The Range Rover Velar has been fully revealed at the Design Museum in London ahead of the Geneva Auto Show. The Velar will sit between the Evoque and the Sport models in the Range Rover line-up.
The Velar comes with six powertrain options. The 2.0-litre four-cylinder diesel D180 generates 132kW of power and 430Nm of torque, and 0-100km/h takes 8.9 seconds. Fuel consumption has been rated at 5.4 litres per 100km and emissions 142g/km.
The more powerful 2.0-litre four-cylinder D240 contains two turbochargers to produce 176kW of power and 500Nm of torque. Acceleration from 0-100km/h takes 7.3 seconds, and fuel consumption is rated slightly higher, at 5.8 litres per 100km and emissions 154g/km.
The third diesel option, the D300, contains a 3.0-litre V6 engine, which puts out 220kW of power and 70Nm of torque. The D300 takes 6.1 seconds to reach 0-100km/h, and fuel consumption is rated at 6.4 litres per 100km and 167g/km. The diesel options all contain a catalytic reduction system to cut tailpipe emissions of nitrous oxide.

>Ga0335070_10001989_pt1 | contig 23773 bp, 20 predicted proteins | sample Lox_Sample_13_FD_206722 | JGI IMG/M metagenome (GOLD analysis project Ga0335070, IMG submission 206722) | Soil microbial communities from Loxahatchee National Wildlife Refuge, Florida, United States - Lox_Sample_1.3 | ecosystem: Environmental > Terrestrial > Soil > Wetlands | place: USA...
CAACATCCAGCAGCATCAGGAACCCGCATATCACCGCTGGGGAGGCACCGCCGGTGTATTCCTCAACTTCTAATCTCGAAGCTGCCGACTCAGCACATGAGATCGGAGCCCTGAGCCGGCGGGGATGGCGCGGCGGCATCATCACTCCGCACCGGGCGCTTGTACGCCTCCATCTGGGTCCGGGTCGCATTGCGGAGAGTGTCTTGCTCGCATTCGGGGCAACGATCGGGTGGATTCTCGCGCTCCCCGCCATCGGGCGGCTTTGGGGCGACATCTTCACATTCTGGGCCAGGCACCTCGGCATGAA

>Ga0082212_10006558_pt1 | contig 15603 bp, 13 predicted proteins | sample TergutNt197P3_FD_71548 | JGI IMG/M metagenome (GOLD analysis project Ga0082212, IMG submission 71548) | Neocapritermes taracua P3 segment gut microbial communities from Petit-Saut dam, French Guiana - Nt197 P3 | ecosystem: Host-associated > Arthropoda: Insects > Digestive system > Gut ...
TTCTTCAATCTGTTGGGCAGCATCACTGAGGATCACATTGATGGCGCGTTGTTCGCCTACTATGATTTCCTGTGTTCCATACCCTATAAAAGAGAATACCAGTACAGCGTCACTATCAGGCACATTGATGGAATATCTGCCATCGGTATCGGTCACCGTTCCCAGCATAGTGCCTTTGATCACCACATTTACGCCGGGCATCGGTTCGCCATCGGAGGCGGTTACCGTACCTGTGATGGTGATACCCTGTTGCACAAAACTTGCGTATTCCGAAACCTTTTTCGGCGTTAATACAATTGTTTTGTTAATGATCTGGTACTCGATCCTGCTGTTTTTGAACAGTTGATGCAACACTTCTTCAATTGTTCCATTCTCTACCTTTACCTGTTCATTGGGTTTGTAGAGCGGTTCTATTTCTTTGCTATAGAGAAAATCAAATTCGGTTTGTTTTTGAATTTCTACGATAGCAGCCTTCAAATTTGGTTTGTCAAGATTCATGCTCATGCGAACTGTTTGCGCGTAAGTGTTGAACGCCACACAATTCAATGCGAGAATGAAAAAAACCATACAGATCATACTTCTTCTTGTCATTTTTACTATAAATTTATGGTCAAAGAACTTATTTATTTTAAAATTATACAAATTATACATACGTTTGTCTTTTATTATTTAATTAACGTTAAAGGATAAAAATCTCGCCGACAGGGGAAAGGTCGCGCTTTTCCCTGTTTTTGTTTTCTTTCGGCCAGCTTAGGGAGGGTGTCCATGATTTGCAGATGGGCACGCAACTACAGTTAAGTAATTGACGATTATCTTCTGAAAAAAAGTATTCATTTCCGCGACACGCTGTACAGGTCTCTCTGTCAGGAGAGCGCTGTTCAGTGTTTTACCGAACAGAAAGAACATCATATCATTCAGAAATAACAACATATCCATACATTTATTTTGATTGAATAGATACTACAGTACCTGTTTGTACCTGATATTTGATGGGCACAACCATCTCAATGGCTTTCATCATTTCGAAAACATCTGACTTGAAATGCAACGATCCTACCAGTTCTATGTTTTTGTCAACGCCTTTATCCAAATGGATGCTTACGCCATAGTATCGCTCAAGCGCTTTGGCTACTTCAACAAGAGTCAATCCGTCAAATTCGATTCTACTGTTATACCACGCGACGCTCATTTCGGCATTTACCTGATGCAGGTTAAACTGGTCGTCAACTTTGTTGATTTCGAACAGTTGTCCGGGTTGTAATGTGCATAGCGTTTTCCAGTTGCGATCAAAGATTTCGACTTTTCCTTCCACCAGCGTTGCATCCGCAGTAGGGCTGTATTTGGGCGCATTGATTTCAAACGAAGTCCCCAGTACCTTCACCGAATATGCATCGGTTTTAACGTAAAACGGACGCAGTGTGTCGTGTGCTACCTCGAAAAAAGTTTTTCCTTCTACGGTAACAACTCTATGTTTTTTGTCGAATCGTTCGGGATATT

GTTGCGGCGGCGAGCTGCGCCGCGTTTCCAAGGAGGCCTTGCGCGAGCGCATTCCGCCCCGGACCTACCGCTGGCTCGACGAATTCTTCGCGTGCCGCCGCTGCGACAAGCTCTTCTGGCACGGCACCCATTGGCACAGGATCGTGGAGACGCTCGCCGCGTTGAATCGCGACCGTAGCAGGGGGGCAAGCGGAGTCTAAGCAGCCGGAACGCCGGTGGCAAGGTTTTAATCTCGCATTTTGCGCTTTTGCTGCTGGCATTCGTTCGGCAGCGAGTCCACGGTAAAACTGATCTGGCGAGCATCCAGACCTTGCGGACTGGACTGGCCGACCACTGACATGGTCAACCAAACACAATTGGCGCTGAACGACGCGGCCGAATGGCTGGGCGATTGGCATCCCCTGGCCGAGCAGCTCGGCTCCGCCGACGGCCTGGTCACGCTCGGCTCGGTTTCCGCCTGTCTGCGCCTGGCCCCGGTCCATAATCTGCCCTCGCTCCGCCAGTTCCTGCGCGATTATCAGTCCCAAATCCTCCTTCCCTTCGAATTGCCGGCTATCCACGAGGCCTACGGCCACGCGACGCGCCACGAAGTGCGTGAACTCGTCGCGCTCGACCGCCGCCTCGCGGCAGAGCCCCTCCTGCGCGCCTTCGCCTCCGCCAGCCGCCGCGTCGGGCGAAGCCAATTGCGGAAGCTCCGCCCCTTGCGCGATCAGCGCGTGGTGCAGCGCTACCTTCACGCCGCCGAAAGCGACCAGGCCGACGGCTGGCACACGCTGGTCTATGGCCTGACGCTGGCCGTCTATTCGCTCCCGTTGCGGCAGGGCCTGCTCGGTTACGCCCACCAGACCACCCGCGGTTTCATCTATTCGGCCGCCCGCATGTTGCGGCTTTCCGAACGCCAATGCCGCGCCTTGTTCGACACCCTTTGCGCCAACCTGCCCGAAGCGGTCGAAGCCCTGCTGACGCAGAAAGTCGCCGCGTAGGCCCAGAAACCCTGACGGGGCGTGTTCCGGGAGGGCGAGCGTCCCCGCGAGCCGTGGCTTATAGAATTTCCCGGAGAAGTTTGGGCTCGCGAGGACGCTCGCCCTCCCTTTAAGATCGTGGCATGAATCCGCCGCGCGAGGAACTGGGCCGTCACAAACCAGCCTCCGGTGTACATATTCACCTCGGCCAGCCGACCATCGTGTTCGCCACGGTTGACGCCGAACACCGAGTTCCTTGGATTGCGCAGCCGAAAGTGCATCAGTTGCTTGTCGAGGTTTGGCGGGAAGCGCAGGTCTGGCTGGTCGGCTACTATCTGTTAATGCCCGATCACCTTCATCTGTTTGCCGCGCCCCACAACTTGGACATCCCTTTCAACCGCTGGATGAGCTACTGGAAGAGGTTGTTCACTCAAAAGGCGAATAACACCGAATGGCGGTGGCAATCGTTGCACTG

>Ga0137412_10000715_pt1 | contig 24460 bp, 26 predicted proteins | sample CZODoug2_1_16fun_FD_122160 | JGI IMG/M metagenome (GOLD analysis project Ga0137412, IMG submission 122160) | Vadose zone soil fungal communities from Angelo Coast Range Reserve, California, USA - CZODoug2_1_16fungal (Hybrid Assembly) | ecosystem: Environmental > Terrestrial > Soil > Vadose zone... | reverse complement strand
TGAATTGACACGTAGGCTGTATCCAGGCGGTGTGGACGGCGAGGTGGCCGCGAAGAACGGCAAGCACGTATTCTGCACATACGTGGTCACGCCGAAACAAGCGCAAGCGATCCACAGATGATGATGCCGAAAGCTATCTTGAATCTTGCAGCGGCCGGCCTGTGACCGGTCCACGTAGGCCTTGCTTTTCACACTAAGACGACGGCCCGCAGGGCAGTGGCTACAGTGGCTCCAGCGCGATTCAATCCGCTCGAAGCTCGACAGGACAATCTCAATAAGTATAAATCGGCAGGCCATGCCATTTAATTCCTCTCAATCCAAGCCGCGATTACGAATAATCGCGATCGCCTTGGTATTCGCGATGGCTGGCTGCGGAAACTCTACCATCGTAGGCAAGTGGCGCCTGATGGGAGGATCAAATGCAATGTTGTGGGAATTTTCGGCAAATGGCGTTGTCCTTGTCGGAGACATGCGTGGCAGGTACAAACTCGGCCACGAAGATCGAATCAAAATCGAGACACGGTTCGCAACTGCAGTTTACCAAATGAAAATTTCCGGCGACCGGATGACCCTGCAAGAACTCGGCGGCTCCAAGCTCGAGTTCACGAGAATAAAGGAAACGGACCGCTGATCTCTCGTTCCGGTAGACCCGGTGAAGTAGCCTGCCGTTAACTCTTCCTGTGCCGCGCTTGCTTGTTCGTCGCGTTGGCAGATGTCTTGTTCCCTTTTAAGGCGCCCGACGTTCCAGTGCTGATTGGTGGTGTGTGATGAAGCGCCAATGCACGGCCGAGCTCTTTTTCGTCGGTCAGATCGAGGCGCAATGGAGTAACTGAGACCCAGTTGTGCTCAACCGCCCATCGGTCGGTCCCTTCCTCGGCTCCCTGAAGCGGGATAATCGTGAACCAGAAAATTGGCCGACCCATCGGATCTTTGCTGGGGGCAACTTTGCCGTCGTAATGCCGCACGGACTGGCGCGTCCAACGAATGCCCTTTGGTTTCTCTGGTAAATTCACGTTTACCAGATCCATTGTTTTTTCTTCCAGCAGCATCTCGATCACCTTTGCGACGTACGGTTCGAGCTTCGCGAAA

The 2.0-litre four-cylinder Velar P250 opens the petrol line-up, producing 183kW of power and a maximum 365Nm of torque. Acceleration from 0-100km/h takes 6.7 seconds. The enhanced 2.0-litre Velar P300 contains is the most powerful four-cylinder engine found in a Land Rover, generating 220kW of power and 400Nm of torque, with details on acceleration times to come.
The 3.0-litre supercharged V6 P380 sits at the top of the petrol range. The all-aluminium engine contains a twin-vortex supercharger, direct injection, and dual-independent variable-camshaft timing and generates 280kW of power and 450Nm of torque, accelerating from 0-100km/h in 5.7 seconds.
All six powertrain options are matched to an eight-speed automatic transmissions and all-wheel drive.
The Velar contains six airbags and a range of advanced driver assistance systems including autonomous emergency braking with pedestrian detection, adaptive cruise control with queue-assist and an adaptive speed limiter.
Coil springs with a ground clearance of 213mm is standard on four-cylinder models, with the V6 models featuring four-corner air suspension, which drops the ride height by 10mm when cruising at speeds above 105km/h. The height can be increased 46mm during off-road mode to 251mm.
The Velar’s terrain response system contains eco, comfort, grass-gravel-snow, mud-ruts, sand, and dynamic (on R-Dynamic models) modes, which adjust engine, transmission, all-wheel drive system, suspension and stability control to suit the driving conditions.
The Range Rover Velar will be available in New Zealand later this year, with prices to come.